As if we all needed yet another reason to be absolutely disgusted by the New York Times, I present you with Exhibit A.
As first picked up on by The Resurgent, the Times chose a day smack in the middle of Holy Week (Thursday, to be exact) to slam "post-truth" Christians for peddling “fake news” in the name of their backwards, Bible-based religion.
Here’s what author Molly Worthen actually had the audacity to write:
Conservative evangelicals are not the only ones who think that an authority trusted by the other side is probably lying. But they believe that their own authority — the inerrant Bible — is both supernatural and scientifically sound, and this conviction gives that natural human aversion to unwelcome facts a special power on the right. This religious tradition of fact denial long predates the rise of the culture wars, social media or President Trump, but it has provoked deep conflict among evangelicals themselves.
Throughout her manifesto, Worthen haughtily criticizes Christians for living out their “Biblical worldview,” (which simply means that they live their lives according to the tenants and principles laid out in the Bible, gasp!), and accuses them of waging a “conservative evangelical war on facts.”
To do this, she relies on testimony from an ex-evangelical, several anti-Christian professors and a few select and heavily mocked quotes from a single Christian biologist. (I can only assume this is because debating a grounded Christian apologist would require effort beyond spouting one’s own opinion.)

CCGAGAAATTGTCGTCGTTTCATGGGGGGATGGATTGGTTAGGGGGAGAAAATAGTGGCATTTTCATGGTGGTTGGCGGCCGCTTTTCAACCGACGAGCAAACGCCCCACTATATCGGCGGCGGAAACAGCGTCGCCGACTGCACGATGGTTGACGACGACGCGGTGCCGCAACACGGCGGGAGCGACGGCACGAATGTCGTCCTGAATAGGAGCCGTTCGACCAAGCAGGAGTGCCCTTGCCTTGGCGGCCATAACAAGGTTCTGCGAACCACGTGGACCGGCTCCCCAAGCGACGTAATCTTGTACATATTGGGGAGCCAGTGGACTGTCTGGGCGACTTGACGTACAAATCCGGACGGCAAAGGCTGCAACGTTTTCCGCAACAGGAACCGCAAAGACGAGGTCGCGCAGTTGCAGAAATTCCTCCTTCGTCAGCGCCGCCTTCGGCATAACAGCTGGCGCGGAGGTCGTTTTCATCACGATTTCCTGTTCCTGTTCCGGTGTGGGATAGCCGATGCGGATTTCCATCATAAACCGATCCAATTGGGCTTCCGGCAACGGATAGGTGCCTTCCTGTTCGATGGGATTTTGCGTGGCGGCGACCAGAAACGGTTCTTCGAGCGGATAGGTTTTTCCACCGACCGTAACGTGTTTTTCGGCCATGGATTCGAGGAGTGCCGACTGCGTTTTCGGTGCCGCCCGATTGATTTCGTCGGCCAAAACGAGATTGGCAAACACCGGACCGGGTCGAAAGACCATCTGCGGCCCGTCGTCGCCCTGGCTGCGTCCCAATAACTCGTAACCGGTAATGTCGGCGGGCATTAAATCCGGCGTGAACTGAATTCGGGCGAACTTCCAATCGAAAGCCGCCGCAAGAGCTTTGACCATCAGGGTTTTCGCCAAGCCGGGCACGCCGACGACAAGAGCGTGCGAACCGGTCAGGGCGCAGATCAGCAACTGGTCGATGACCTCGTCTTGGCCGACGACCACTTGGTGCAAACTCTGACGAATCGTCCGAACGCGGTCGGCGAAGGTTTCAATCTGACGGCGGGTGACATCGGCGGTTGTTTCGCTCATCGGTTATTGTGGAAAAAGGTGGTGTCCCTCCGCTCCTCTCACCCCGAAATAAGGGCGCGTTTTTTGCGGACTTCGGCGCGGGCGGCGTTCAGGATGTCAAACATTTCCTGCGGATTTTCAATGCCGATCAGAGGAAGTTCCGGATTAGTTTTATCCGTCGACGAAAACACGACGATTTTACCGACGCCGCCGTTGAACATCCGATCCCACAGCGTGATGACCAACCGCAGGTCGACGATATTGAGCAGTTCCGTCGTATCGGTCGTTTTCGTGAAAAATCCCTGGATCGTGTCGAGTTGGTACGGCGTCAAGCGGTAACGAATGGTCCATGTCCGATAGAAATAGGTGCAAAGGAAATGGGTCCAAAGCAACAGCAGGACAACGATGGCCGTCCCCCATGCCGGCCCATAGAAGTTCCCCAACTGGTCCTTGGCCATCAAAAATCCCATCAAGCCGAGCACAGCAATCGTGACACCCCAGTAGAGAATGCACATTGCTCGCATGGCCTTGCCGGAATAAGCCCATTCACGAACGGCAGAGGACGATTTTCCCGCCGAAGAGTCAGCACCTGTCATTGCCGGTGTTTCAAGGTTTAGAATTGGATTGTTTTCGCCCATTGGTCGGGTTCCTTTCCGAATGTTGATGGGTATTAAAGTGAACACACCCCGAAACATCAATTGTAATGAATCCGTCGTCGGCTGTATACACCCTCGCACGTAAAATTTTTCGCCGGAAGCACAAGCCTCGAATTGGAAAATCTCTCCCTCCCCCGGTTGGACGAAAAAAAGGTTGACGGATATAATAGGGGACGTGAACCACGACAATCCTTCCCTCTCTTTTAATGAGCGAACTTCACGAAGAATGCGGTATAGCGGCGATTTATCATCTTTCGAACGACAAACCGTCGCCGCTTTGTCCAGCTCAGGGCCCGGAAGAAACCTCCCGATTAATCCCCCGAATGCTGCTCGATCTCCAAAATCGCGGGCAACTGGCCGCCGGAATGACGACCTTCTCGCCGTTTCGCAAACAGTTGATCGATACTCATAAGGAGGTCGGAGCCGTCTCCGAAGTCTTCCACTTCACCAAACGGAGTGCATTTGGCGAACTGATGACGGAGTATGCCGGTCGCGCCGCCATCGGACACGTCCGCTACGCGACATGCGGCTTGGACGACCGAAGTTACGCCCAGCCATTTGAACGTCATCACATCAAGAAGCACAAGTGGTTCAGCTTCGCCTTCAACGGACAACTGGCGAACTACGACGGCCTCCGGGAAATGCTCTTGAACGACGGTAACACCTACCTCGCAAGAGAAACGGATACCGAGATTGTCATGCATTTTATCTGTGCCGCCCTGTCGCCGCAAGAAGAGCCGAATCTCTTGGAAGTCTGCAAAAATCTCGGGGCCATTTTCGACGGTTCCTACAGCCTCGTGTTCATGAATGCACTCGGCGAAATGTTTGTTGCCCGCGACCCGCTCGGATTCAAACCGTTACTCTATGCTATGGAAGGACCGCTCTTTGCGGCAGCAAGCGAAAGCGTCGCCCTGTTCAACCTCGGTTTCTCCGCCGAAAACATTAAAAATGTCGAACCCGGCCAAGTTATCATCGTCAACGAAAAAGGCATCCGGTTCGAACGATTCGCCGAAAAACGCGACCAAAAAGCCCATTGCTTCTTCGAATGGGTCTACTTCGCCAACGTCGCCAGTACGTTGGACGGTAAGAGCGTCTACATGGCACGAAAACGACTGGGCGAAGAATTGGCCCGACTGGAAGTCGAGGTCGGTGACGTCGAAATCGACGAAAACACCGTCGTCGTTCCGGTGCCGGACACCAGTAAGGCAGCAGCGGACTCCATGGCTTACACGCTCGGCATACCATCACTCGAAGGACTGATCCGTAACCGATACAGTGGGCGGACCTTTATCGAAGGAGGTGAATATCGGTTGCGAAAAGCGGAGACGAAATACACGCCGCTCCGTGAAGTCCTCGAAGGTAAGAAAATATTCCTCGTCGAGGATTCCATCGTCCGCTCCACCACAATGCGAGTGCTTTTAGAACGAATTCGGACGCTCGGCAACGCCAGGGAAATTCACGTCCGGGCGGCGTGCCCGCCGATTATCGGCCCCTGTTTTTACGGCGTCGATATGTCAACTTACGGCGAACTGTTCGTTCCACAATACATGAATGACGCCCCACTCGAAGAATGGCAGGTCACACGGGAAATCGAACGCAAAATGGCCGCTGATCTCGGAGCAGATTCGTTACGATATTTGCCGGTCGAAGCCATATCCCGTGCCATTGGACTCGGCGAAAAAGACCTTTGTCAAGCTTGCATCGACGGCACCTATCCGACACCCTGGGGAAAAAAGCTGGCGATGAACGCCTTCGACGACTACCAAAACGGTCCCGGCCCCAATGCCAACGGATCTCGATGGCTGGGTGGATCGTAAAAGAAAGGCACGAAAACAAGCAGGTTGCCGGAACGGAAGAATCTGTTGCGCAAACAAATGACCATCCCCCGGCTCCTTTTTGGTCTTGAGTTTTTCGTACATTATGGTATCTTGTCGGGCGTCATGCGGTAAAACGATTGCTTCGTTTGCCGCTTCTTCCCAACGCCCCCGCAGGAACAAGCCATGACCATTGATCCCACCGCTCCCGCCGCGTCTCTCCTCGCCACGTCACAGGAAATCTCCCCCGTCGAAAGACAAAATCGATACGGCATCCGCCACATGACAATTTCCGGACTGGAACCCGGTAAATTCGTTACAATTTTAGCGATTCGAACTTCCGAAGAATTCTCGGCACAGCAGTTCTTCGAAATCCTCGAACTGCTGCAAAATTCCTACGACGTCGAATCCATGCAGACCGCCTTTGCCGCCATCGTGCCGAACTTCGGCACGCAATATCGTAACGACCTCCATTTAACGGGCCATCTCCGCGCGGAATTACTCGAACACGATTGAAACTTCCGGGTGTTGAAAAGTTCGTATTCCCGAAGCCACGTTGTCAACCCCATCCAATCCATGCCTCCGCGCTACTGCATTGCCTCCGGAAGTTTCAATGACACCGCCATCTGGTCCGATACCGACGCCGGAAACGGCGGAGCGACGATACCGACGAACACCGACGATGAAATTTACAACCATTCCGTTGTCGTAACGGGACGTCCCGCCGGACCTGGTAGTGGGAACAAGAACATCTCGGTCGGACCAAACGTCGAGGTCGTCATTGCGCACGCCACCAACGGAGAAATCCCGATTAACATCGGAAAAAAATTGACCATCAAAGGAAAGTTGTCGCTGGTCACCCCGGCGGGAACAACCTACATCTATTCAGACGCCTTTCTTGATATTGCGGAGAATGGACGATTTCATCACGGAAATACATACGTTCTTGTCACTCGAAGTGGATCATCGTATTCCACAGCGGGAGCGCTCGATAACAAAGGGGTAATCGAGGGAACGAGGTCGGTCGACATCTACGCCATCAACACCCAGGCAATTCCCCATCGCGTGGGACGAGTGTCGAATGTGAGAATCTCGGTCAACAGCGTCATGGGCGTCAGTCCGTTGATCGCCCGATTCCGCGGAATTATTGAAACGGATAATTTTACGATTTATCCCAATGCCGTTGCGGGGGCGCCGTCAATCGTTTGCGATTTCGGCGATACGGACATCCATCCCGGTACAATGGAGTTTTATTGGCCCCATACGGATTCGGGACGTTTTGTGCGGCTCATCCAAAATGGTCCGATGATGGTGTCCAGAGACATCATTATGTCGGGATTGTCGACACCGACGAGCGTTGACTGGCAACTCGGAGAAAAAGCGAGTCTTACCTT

“The phrase [Biblical worldview] is not as straightforward as it seems,” she claims. “Ever since the scientific revolution, two compulsions have guided conservative Protestant intellectual life: the impulse to defend the Bible as a reliable scientific authority and the impulse to place the Bible beyond the claims of science entirely.”
In this vein, those stupid, anti-science Christians, Worthen claims, use their stubborn Bible-clinging platform to purport that “climate change isn’t real, that evolution is a myth made up by scientists who hate God, and capitalism is God’s ideal for society.”
“Cynicism and tribalism are among the gravest human temptations. They are all the more dangerous when they pose as wisdom and righteousness,” she launches.
A few points to Ms. Worthen: Firstly, not all Christians deny the traditionally liberal definition of climate change; however, those of us who do base our dissent on the fact that man-made global warming has been scientifically proven a crock. We also don’t reject evolution as a “myth," nor do we assume that scientists hate God. We do, though, purport the universe did not suddenly spring up out of a puddle of bubbling gook that just mysteriously cropped up out of nowhere.
And, to your last point, capitalism in itself is not merely based on some Biblical mandate; it's simply the most successful economic model currently existing in a vastly imperfect world. But hey – you do you.
Ironically, Worthen’s one-sided diatribe exposes her own blatant hypocrisy. By accusing Christians of being close-minded to her box of “facts,” she inadvertently reveals her own un-budging faith on her own position, thereby committing the same intellectual crime she so repeatedly ascribes to Christians.
Then again, local clearly isn't Ms. Worthen's strong point.